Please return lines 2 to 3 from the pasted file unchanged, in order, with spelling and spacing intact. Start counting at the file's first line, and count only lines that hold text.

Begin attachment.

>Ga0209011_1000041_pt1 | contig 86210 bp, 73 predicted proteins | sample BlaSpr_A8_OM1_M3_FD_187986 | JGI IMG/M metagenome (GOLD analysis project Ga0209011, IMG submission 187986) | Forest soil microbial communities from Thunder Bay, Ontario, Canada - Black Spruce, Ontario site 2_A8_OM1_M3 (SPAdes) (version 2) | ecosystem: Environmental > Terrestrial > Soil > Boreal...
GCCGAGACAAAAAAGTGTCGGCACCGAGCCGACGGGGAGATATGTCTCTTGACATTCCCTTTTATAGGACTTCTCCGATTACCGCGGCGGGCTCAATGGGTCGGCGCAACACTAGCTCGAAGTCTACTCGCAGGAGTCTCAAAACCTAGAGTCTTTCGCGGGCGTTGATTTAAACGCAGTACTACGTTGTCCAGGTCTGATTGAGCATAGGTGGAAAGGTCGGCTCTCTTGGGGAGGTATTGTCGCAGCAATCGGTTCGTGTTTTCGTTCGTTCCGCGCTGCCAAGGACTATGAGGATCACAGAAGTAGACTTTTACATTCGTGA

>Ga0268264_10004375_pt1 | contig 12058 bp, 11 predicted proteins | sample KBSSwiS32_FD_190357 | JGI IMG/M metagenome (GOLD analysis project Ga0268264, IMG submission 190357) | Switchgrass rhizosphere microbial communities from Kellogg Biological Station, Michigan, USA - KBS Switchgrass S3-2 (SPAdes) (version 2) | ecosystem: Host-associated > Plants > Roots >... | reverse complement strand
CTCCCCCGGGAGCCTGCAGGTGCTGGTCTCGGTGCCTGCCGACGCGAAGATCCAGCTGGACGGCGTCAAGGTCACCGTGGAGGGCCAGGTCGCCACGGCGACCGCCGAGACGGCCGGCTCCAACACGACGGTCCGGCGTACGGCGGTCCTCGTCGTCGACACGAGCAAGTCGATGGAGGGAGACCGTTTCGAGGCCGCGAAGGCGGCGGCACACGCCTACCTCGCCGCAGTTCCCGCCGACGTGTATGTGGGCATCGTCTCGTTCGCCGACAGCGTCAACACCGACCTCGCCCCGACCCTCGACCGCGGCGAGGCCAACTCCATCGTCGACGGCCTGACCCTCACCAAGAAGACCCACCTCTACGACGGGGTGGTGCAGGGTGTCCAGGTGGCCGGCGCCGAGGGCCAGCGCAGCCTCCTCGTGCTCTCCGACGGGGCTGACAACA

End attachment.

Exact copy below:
GCCGAGACAAAAAAGTGTCGGCACCGAGCCGACGGGGAGATATGTCTCTTGACATTCCCTTTTATAGGACTTCTCCGATTACCGCGGCGGGCTCAATGGGTCGGCGCAACACTAGCTCGAAGTCTACTCGCAGGAGTCTCAAAACCTAGAGTCTTTCGCGGGCGTTGATTTAAACGCAGTACTACGTTGTCCAGGTCTGATTGAGCATAGGTGGAAAGGTCGGCTCTCTTGGGGAGGTATTGTCGCAGCAATCGGTTCGTGTTTTCGTTCGTTCCGCGCTGCCAAGGACTATGAGGATCACAGAAGTAGACTTTTACATTCGTGA

>Ga0268264_10004375_pt1 | contig 12058 bp, 11 predicted proteins | sample KBSSwiS32_FD_190357 | JGI IMG/M metagenome (GOLD analysis project Ga0268264, IMG submission 190357) | Switchgrass rhizosphere microbial communities from Kellogg Biological Station, Michigan, USA - KBS Switchgrass S3-2 (SPAdes) (version 2) | ecosystem: Host-associated > Plants > Roots >... | reverse complement strand